The City Bar and its 24,000 members have a longstanding mission to equip and mobilize the legal profession to practice with excellence, promote reform of the law, and advocate for access to justice in support of a fair society. The Interim Final Rule (IFR) in conjunction with the Presidential Proclamation[3] issued on November 9, 2018, purport to circumvent the legislative process and allow the executive branch to rewrite the law to address a manufactured crisis of border crossers.[4]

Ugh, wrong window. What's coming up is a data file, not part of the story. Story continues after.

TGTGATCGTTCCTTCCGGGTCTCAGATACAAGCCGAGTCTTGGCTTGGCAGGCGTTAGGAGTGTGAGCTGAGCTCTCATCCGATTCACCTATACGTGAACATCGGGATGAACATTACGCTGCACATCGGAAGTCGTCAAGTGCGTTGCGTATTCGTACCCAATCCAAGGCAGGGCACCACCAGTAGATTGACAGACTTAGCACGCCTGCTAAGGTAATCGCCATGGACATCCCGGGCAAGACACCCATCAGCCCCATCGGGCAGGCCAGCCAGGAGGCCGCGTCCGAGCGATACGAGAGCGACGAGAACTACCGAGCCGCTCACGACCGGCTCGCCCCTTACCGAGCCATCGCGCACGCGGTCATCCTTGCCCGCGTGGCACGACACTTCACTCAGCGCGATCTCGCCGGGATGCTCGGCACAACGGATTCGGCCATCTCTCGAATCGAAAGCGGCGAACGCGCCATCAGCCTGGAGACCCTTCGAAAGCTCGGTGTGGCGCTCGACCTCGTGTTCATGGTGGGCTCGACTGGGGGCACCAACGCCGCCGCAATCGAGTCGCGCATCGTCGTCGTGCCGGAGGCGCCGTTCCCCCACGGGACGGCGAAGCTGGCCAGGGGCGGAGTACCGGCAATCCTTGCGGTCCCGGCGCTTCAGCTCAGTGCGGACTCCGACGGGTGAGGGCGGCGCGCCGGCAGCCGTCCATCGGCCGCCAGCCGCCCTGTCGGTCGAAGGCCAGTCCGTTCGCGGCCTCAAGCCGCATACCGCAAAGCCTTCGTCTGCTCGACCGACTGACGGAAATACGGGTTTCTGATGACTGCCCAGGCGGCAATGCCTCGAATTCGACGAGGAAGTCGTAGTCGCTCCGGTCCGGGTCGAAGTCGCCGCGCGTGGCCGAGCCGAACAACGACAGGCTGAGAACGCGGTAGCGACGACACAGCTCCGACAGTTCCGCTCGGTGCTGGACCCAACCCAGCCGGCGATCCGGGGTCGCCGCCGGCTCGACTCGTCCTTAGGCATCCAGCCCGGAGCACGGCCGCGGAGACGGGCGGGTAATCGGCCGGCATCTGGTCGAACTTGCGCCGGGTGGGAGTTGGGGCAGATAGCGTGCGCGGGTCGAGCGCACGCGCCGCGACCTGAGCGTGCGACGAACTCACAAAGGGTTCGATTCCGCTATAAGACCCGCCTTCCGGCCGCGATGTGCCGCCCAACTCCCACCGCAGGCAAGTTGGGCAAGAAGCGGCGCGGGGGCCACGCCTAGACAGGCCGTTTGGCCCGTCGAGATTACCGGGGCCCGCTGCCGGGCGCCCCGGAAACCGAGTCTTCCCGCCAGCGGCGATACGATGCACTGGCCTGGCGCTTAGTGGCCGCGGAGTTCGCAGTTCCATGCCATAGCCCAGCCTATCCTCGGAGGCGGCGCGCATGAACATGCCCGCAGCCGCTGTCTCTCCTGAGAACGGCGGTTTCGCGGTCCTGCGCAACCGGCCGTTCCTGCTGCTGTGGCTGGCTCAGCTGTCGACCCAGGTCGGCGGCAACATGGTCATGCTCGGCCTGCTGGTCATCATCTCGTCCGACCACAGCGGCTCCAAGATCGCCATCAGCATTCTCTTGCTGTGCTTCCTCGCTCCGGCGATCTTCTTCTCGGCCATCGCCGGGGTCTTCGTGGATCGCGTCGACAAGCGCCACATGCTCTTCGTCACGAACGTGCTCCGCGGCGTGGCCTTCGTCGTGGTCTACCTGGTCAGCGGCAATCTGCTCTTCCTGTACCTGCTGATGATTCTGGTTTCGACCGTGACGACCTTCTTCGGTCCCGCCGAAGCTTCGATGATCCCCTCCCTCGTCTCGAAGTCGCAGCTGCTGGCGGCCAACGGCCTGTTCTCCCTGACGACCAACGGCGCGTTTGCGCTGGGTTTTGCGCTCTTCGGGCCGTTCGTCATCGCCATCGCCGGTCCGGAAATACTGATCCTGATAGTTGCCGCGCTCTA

Under the Immigration and Nationality Act, (INA) § 208(1), “[a]ny alien who is physically present in the United States or who arrives in the United States (whether or not at a designated port of  arrival  and  including  an  alien  who  is  brought  to  the  United States  after  having  been  interdicted  in  international  or  United States  waters),  irrespective  of  such  alien’s  status,  may  apply  for asylum  .  .  .  .”  Nonetheless, the IFR would restrict the ability to apply for asylum to those who enter the U.S. at ports of entry. A federal court has already issued a preliminary injunction preventing the government from implementing the rule,[5] but the court case did not stay the time period for submitting comments on the IFR. The court found, “Considering the text and structure of the statute, as well as the interpretive guide of the U.N. Protocol, reveals Congress’s unambiguous intent. The failure to comply with entry requirements such as arriving at a designated port of entry should bear little, if any, weight in the asylum process. The Rule reaches the opposite result by adopting a categorical bar based solely on the failure to comply with entry requirements.”[6]